In today’s blog we’re talking about how I recently passed my second AWS Associate Exam this month (the AWS Solutions Architect Associate or SAA). I totally did things backwards and did the harder AWS associate cert first. I first studied for about 3 months for the AWS SysOps Admin (SOA) exam and passed the second week of June. You can find my blog covering that exam here. After having passing both the SAA and the SOA I would compare them like this. The SAA wants you to be able to pick the right AWS services to meet a clients operational, technical, and budgetary goals. The SOA wants you to not only identify those services but be able to configure and troubleshoot issues with them.
In studying for the SOA exam, I had done a lot of labs and practice tests in prep (shout out to Tutorial Dojo) and after reading the SAA exam overview and reading other folks’ experiences, I felt there would be plenty of overlap with the learning objectives. So, I prepped for two weeks and went and passed the exam! In the video below, I discuss in depth my testing experience with Pearson Vue, the layout of the exam, exam objectives, and my recommendations for prep. It’s worth noting that the current exam is about to transition from SAA-C02 to SAA-C03 in August 2022. But no worries, in the video we cover the differences and highlight all the learning objectives that you need to make sure you are studying for!
Since the above video goes much more in depth on all the topics you really need to study, I’m just going to give you the Cliff Notes version of my AWS SAA experience…
My SAA exam was on a Thursday and went to the local Pearson Vue spot by my house. The check-in was fine as I had recently took some other in-person exams(AWS SOA and ICS2 CCSP) and was familiar with the ID, temp check, and storing of personal belongs in a locker. Having recently taken the SOA I was interested to see how it was compared to that. It was much easier than the SOA, but I feel that was more so due to my prep for the SOA, than it being an easy exam. I used all but 30 mins of the time (you have 130 minutes). I had flagged 17 questions that I was on the fence about and think I only ended up changing maybe 1 or 2 upon review. I always recommend flagging questions, because you never know when you will run into some info or the answer to a question in another question. You need a 720 to pass and I ended up with a 813.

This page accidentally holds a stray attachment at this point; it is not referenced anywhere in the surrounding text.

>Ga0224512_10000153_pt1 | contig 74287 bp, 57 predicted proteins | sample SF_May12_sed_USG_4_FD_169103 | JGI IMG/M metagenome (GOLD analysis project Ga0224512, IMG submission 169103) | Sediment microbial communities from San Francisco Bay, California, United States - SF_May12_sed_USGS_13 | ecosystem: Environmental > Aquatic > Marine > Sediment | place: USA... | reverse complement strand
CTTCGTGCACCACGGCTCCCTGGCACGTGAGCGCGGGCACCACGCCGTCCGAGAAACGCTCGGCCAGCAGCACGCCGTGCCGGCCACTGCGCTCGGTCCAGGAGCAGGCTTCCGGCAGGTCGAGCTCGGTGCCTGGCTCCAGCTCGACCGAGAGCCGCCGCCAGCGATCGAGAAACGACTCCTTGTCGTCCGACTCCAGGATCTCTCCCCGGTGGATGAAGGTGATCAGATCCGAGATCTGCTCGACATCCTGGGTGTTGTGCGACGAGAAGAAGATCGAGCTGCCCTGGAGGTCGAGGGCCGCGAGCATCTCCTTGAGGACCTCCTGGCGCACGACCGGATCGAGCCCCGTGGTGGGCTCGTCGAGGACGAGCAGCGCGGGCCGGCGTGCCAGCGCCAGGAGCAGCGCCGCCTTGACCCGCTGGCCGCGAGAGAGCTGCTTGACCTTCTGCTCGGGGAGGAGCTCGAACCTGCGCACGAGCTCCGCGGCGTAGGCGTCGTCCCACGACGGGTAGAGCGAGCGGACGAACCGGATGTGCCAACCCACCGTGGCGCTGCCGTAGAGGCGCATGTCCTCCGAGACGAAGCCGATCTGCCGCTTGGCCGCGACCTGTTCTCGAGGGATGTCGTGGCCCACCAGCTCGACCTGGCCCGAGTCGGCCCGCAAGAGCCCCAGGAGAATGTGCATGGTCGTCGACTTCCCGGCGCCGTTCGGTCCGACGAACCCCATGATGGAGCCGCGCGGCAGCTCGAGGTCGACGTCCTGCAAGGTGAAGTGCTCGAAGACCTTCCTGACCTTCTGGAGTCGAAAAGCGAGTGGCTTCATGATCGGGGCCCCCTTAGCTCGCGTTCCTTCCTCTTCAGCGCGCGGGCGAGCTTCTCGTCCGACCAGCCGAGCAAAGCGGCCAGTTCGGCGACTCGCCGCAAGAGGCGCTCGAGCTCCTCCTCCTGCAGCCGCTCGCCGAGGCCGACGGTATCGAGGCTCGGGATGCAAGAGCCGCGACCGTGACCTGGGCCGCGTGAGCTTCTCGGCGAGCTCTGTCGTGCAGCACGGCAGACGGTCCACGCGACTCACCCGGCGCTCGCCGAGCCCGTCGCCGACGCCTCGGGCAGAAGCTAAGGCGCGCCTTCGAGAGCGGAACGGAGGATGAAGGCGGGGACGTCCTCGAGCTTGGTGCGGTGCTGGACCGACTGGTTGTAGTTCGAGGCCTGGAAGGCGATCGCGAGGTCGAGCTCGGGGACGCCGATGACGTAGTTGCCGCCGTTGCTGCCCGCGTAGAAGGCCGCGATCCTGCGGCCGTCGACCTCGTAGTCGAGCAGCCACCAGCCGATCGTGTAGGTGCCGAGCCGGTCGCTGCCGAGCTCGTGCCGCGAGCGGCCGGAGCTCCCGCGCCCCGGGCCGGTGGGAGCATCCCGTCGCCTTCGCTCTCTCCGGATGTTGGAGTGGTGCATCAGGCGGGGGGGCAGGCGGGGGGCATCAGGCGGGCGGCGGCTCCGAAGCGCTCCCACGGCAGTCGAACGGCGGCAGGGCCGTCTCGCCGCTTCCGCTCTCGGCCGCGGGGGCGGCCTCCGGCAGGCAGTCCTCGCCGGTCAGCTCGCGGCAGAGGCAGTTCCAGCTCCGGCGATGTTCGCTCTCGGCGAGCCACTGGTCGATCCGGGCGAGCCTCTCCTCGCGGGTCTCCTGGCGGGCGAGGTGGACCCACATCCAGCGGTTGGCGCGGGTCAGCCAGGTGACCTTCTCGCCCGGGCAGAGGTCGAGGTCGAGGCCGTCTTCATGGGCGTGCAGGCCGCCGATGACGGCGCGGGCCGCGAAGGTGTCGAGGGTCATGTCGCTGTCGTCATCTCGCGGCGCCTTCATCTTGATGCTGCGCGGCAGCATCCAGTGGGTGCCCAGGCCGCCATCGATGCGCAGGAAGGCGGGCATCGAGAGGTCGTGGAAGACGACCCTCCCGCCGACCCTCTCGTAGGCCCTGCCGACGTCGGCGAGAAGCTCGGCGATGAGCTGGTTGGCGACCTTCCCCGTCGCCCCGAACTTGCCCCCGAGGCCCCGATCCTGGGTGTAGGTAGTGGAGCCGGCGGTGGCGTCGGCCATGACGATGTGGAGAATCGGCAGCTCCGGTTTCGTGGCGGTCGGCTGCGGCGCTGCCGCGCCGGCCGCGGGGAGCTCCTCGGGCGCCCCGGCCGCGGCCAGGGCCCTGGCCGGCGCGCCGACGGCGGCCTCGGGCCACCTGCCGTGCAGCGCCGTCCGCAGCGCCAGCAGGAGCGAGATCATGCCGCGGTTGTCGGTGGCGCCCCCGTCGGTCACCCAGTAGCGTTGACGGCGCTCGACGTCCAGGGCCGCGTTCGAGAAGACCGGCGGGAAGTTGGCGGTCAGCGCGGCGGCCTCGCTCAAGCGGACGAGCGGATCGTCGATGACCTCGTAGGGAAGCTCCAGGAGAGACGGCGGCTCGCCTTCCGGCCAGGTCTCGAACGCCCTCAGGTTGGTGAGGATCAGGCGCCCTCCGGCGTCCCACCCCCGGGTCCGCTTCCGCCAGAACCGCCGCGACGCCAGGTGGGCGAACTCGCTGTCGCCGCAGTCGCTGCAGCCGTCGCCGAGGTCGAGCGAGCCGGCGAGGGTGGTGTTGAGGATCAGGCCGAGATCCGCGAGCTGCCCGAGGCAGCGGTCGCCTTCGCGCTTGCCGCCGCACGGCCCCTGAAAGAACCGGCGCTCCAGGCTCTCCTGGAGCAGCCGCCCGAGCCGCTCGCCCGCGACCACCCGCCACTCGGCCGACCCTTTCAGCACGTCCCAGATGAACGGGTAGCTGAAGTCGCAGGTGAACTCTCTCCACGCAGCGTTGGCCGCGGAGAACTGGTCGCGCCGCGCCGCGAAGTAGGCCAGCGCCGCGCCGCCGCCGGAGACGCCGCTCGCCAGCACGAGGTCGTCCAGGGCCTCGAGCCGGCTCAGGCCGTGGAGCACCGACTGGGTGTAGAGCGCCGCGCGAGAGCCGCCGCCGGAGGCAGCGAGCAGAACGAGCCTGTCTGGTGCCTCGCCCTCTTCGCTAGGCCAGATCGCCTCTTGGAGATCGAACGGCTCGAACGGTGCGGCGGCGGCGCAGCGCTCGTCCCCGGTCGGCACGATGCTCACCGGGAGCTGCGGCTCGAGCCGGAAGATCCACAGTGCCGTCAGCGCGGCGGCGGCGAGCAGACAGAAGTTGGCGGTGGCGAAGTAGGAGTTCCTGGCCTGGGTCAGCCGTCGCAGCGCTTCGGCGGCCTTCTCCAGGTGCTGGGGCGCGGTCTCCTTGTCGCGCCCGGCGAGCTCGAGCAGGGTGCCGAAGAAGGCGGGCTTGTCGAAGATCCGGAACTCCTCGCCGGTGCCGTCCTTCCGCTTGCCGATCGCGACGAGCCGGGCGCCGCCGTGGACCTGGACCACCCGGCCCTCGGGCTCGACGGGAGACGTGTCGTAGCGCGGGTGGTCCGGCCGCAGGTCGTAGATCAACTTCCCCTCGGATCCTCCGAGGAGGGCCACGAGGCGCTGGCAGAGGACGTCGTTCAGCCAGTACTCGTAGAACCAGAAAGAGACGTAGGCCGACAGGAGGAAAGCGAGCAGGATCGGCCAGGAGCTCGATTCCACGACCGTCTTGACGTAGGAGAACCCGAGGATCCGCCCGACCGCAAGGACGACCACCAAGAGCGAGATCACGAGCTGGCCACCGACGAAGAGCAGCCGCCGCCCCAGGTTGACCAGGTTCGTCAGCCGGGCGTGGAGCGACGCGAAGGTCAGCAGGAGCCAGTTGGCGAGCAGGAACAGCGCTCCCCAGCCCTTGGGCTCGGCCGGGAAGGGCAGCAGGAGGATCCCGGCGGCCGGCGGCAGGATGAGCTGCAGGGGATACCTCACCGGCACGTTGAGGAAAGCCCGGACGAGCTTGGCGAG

One major difference between the SOA and the SAA is that there are no labs to do. So it was just the 65 questions, which I believe only 50 are actually scored. It’s also worth noting with this exam (like the SOA) you don’t get the score at the end of the exam. I had to wait until the next morning until my email came in saying I had been awarded a new cert on Credly.
Since I had mainly done my studying for the AWS SOA with the ExamPro SOA course, really my only resource I used for this was the Tutorial Dojo SAA Practice tests and the AWS SAA Exam Guide to look up items that weren’t covered in the SOA. Below you can find a reasonable price list for studying for the exam (don’t forget you get a 50% off voucher every time you pass an AWS exam for you to use on your next exam!). I would 100% recommend that you do some lab work for this. The point of studying for this is so that you do know what you are talking about and making the right decisions. I don’t think you’re doing yourself justice if you are only learning that from a course and not actually getting into the AWS console yourself!
While I cover this in the above video, Cloud Academy has a great breakdown on the difference between the AWS SAA-CO2 and SAA-C03. Below is a summarization from their website of the 4 AWS SAA domains and topics you should be familiar with.
Lastly, if you are starting to learn about AWS, it is worth noting that I’ve been making a lot of AWS lab and AWS tutorial walkthrough videos. You can find them in this playlist.
Network Knowledge Wrap Up
A great resource on learning AWS networking, is the AWS Networking Fundamentals book (Affiliate Code)